Festive Cranberry & Cinnamon Bagels

Noticing that our bagel supply was running low and with two kids who’d happily fight to the death for the last one if it came down to it, I decided this weekend to dust off an old recipe and restock using the ingredients in our cupboard. For a festive spin, I opted to make cranberry and cinnamon bagels, and served a few at my family’s regular Sunday brunch. Little did I know that they would turn out to be such a hit that not one from the resupply would survive to the end of the day, and I’ve been pressed into making them again in time for breakfast on Christmas Day (or, as Ruth suggested as she and Robin fought for the last one in a manner more-childish than the children ever would, I could “make them any time I feel like it; every week maybe?”).

Cooling rack full of rustic bagels.
Even the slightly-charred one turned out to be flipping delicious.

If you’d like to make your own, and you totally should, the recipe’s below. I prefer volumetric measurements to weight for bread-making: if you’re not used to doing so, be sure to give your dry ingredients a stir/shake to help them settle when measuring.

Festive Cranberry & Cinnamon Bagels

Yield: 8 bagels
Duration:

Bagels ready to go into the oven.
When my dough is unevenly shaped I call it “rustic”. These are rustic bagels, ready to go into the oven.

Ingredients

  • 360ml warm water
  • 5ml (1tsp) vanilla extract
  • 60ml clear honey
  • white of 1 egg
  • sunflower/vegetable oil for greasing
  • 10g instant yeast
  • 950ml strong white bread flour
  • extra flour for kneading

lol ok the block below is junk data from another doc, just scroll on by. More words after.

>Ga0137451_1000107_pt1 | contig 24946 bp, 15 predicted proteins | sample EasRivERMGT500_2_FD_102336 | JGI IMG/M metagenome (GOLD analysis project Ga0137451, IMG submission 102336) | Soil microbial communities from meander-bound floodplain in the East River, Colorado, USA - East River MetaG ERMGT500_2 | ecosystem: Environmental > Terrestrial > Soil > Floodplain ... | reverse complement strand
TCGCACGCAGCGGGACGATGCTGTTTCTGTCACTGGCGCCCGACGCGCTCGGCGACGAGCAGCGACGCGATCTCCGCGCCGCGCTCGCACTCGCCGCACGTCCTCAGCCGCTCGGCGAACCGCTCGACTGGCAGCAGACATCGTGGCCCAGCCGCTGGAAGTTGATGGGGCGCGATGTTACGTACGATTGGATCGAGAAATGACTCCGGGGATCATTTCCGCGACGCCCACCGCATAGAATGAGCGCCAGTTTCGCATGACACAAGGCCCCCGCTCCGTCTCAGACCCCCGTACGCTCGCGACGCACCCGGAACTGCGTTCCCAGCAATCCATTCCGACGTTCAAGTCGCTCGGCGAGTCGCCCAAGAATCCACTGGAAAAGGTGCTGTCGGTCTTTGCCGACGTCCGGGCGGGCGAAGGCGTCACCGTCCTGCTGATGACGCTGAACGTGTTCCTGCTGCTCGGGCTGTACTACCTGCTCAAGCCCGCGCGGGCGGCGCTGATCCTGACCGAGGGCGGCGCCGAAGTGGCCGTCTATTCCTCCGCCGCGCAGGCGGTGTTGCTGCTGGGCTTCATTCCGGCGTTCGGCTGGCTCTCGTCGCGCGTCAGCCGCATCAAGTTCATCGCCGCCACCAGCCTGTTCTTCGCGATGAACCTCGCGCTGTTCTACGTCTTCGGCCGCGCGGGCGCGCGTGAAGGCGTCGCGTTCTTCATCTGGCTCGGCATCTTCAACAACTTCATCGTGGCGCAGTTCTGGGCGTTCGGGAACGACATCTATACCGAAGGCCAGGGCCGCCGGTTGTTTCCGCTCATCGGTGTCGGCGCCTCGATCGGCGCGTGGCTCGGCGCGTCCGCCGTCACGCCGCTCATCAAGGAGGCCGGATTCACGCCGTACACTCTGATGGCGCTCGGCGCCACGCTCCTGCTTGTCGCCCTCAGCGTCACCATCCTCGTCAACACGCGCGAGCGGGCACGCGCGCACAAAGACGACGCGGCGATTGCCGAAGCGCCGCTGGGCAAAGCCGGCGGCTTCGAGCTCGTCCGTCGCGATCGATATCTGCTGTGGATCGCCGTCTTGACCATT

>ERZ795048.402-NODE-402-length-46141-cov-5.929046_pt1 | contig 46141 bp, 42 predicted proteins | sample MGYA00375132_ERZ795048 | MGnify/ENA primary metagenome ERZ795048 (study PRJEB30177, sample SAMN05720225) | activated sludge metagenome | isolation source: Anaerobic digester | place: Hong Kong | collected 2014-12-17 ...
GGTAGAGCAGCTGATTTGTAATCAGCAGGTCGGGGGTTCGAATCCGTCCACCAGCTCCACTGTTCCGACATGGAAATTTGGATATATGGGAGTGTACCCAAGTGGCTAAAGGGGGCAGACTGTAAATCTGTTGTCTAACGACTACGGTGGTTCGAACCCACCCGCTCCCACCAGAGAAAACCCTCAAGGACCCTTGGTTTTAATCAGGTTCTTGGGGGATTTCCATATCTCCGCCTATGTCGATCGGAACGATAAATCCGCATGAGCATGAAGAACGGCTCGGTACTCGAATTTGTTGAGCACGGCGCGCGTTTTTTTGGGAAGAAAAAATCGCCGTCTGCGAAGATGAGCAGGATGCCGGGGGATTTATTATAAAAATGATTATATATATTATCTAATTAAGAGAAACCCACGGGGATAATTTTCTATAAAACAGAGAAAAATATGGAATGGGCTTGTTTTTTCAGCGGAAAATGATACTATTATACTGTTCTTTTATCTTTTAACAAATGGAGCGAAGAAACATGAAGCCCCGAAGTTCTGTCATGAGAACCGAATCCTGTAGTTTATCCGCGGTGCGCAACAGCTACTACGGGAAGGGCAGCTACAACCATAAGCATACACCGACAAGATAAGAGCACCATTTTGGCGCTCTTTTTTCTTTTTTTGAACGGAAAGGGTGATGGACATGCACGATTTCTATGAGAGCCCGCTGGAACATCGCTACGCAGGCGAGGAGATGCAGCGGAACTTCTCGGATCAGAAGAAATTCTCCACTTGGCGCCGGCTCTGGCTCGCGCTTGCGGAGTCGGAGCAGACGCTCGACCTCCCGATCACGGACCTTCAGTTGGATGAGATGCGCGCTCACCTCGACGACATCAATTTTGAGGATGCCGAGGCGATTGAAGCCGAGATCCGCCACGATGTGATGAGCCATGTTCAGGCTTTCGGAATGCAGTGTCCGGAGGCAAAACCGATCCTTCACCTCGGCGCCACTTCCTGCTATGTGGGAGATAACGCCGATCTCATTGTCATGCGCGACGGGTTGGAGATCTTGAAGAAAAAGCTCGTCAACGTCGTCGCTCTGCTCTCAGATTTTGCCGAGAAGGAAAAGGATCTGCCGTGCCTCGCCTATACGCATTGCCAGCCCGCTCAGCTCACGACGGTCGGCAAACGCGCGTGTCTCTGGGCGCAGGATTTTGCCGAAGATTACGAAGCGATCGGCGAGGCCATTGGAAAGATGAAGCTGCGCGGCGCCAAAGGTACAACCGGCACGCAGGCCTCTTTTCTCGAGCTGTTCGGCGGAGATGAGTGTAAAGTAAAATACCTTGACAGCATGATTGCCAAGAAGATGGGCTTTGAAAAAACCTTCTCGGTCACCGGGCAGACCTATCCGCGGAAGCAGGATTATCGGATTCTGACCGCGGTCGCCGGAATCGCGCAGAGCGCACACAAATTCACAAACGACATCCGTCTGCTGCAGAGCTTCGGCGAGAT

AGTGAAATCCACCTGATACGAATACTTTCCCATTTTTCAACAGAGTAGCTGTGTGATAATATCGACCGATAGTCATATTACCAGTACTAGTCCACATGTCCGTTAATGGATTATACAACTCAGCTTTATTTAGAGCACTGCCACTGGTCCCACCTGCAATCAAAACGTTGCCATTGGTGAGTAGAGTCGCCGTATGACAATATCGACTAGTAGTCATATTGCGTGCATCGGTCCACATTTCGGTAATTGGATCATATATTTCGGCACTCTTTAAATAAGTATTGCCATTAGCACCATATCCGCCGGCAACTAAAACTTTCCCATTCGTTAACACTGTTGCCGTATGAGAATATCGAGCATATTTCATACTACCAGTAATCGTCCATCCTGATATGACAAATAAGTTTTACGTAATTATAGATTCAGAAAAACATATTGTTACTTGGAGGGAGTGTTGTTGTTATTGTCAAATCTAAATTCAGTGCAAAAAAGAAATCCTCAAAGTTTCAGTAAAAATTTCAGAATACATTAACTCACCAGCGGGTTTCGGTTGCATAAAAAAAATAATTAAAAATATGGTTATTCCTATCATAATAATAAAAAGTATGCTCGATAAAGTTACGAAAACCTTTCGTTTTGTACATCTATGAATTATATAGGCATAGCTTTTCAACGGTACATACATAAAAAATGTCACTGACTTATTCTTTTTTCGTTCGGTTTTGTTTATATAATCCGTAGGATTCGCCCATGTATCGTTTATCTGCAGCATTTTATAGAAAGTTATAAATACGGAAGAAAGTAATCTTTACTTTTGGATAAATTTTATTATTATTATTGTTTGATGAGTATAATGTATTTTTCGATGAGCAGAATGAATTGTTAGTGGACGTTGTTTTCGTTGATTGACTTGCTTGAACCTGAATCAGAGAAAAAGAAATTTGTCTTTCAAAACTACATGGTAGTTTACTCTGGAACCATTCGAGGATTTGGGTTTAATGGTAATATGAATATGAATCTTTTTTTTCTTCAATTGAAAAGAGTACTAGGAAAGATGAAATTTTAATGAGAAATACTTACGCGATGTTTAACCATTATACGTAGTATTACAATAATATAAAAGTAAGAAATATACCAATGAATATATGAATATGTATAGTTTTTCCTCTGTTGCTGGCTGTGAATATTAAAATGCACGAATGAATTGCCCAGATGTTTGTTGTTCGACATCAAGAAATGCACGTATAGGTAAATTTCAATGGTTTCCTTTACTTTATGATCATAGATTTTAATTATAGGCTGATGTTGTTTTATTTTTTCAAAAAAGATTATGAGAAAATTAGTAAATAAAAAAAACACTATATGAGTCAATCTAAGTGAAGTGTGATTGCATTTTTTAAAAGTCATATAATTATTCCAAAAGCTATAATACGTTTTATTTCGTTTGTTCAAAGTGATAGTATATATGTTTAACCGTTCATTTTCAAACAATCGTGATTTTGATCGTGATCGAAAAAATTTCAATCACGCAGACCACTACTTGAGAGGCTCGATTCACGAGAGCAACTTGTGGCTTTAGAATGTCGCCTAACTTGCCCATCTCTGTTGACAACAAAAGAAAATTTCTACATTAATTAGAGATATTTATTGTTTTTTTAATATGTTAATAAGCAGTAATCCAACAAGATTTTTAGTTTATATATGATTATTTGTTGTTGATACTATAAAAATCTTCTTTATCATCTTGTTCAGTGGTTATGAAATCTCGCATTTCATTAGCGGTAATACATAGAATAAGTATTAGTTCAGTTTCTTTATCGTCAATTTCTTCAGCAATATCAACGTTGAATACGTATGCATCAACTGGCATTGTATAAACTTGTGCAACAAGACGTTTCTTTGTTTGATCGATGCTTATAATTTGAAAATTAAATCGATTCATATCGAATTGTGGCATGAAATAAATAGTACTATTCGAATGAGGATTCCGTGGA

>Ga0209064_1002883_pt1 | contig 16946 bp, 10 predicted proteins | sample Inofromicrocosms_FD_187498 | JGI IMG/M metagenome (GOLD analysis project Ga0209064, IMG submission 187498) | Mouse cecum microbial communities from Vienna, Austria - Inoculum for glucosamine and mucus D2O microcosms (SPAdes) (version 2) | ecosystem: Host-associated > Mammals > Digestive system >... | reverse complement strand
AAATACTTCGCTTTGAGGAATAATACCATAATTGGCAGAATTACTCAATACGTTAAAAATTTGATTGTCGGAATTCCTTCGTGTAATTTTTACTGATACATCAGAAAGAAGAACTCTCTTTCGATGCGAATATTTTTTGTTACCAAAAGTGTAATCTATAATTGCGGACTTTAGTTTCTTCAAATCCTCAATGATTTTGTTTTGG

• 40ml golden caster sugar
  • generous pinch salt
  • 240ml dried fruit, half cranberries (sweetened), half raisins
  • heaped teaspoon ground cinnamon
Bagel
Eyes on the prize: this is what you’re ultimately aiming for. You might even make a less-“rustic” one.

Directions

  1. Whisk the yeast into the water and set aside for a few minutes to activate.
  2. Combine the flour, one quarter of the sugar, and salt.
  3. Make a well, and gradually introduce the water/yeast, mixing thoroughly to integrate all the flour into a sticky wet dough.
  4. Add the vanilla extract and mix through.
  5. Knead thoroughly: I used a mixer with a dough hook, but you could do it by hand if you prefer. After 5-10 minutes, when the dough becomes stretchy, introduce the dried fruit and continue to knead until well integrated. The dough will be very wet.
  6. Mix the cinnamon into the remaining sugar and scatter over a clean surface. Using well-floured fingers, form the dough into a ball and press into the sugar/cinnamon mixture. Fold and knead against the mixture until it’s all picked-up by the dough: this approach forms attractive pockets and rivulets of cinnamon throughout the dough.
  7. Rub a large bowl with oil. Ball the dough and put it into the bowl, cover tightly, and leave at room temperature for up to two hours until doubled in size.
  8. When it’s ready, fill a large pan about 6cm deep with water, add the honey, and bring to a simmer. Pre-heat a hot oven (gas mark 7, 220°)
  9. On a lightly-floured surface and with well-floured fingertips, extract the ball of dough and divide into eight (halve, halve, halve again). Shape each ball into a bagel by pushing-through the middle with your thumb and stretching out the hole as you rotate it.
  10. Submerge each bagel into the hot water for about a minute on each side, then transfer to baking sheet lined with greaseproof paper.
  11. Thin the egg white with a few drops of water, stir, then brush each bagel with the egg mix.
  12. Bake for about 25 minutes until golden brown. Cool on a wire rack.
Buttered bagel.
Most bagel recipes I’ve seen claim that they freeze well. I can make no such claim, because ours barely cool before they’re eaten.

Mostly this recipe’s here for my own reference, but if you make some then let me know how they turn out for you. (Oh, and for those of you who prefer when my blog posts are technical, this page is marked up in h-recipe.)

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